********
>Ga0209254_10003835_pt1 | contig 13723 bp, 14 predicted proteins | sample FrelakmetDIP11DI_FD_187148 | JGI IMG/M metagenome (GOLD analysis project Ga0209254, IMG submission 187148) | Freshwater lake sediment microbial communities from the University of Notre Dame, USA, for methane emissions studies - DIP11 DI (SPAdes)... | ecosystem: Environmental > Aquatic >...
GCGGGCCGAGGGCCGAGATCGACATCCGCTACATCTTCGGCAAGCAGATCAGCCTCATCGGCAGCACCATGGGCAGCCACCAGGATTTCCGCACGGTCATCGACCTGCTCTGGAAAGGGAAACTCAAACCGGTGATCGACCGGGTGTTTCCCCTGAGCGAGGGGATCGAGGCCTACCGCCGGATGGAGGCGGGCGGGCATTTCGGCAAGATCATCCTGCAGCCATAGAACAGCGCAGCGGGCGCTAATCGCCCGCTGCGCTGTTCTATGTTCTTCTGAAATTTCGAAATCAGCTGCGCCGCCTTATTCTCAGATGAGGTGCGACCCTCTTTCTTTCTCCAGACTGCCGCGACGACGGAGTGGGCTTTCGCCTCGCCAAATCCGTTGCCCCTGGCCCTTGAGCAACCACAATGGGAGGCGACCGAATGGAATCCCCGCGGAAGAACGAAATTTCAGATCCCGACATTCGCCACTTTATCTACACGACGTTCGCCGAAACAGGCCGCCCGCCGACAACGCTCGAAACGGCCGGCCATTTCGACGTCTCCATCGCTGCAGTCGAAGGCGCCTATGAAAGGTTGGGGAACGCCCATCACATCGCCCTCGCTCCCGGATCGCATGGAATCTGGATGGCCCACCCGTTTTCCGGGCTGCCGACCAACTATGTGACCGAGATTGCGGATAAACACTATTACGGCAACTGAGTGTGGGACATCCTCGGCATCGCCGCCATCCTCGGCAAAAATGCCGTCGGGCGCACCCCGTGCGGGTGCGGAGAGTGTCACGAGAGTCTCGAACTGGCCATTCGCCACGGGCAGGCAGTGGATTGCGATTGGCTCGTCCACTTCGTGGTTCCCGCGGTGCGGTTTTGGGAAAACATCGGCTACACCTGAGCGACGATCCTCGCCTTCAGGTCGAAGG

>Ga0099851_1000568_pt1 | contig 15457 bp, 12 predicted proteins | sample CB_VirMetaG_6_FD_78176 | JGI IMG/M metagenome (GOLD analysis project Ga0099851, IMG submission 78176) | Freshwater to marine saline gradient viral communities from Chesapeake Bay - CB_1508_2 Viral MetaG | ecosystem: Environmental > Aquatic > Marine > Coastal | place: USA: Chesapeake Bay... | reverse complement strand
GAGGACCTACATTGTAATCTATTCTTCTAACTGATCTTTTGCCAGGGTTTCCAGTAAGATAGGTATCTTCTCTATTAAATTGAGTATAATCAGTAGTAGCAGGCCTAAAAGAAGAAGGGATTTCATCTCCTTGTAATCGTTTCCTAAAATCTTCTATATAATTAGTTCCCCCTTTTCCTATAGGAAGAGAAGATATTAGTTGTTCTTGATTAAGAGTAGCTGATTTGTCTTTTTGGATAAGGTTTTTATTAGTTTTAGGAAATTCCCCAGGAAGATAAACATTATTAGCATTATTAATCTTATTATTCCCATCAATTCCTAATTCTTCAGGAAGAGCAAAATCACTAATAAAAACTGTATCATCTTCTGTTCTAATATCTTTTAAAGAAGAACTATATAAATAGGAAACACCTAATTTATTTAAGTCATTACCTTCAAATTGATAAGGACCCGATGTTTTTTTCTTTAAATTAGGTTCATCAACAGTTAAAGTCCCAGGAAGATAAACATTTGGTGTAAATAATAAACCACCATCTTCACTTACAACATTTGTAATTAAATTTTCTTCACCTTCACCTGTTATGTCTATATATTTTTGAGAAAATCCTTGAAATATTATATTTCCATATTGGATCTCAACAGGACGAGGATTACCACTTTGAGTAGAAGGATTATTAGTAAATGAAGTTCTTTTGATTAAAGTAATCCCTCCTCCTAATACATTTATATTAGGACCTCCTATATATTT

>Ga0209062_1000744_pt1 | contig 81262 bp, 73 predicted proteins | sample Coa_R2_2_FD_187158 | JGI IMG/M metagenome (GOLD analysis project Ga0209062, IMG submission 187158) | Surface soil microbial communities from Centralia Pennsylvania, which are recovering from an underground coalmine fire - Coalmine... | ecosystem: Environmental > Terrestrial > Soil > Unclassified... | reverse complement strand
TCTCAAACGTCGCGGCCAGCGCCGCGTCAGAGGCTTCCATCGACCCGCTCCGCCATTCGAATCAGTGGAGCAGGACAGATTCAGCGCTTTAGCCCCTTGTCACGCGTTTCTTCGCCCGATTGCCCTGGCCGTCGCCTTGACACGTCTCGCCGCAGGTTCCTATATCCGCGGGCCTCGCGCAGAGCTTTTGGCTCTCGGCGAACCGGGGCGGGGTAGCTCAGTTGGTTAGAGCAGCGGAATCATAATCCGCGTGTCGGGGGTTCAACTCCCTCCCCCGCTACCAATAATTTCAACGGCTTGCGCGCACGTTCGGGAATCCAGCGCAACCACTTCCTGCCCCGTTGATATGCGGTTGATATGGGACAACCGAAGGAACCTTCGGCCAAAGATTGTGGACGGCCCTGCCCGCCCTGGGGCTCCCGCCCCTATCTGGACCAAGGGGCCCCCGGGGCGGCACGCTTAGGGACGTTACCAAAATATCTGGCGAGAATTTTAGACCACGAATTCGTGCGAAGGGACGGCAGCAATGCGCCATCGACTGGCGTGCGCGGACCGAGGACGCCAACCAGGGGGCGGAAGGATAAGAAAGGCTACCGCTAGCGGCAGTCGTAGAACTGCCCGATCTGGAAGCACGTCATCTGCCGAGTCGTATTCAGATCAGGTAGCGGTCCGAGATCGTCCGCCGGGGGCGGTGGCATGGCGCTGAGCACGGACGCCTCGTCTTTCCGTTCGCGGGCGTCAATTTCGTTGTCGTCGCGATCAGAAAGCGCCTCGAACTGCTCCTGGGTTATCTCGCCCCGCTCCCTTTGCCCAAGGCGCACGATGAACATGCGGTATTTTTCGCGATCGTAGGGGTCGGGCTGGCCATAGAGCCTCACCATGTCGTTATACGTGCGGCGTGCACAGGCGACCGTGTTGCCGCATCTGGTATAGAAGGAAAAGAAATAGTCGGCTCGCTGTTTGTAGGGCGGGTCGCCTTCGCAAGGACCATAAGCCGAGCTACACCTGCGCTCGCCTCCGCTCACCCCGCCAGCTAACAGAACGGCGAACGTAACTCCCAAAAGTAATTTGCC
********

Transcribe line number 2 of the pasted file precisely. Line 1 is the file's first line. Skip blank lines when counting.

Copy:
GCGGGCCGAGGGCCGAGATCGACATCCGCTACATCTTCGGCAAGCAGATCAGCCTCATCGGCAGCACCATGGGCAGCCACCAGGATTTCCGCACGGTCATCGACCTGCTCTGGAAAGGGAAACTCAAACCGGTGATCGACCGGGTGTTTCCCCTGAGCGAGGGGATCGAGGCCTACCGCCGGATGGAGGCGGGCGGGCATTTCGGCAAGATCATCCTGCAGCCATAGAACAGCGCAGCGGGCGCTAATCGCCCGCTGCGCTGTTCTATGTTCTTCTGAAATTTCGAAATCAGCTGCGCCGCCTTATTCTCAGATGAGGTGCGACCCTCTTTCTTTCTCCAGACTGCCGCGACGACGGAGTGGGCTTTCGCCTCGCCAAATCCGTTGCCCCTGGCCCTTGAGCAACCACAATGGGAGGCGACCGAATGGAATCCCCGCGGAAGAACGAAATTTCAGATCCCGACATTCGCCACTTTATCTACACGACGTTCGCCGAAACAGGCCGCCCGCCGACAACGCTCGAAACGGCCGGCCATTTCGACGTCTCCATCGCTGCAGTCGAAGGCGCCTATGAAAGGTTGGGGAACGCCCATCACATCGCCCTCGCTCCCGGATCGCATGGAATCTGGATGGCCCACCCGTTTTCCGGGCTGCCGACCAACTATGTGACCGAGATTGCGGATAAACACTATTACGGCAACTGAGTGTGGGACATCCTCGGCATCGCCGCCATCCTCGGCAAAAATGCCGTCGGGCGCACCCCGTGCGGGTGCGGAGAGTGTCACGAGAGTCTCGAACTGGCCATTCGCCACGGGCAGGCAGTGGATTGCGATTGGCTCGTCCACTTCGTGGTTCCCGCGGTGCGGTTTTGGGAAAACATCGGCTACACCTGAGCGACGATCCTCGCCTTCAGGTCGAAGG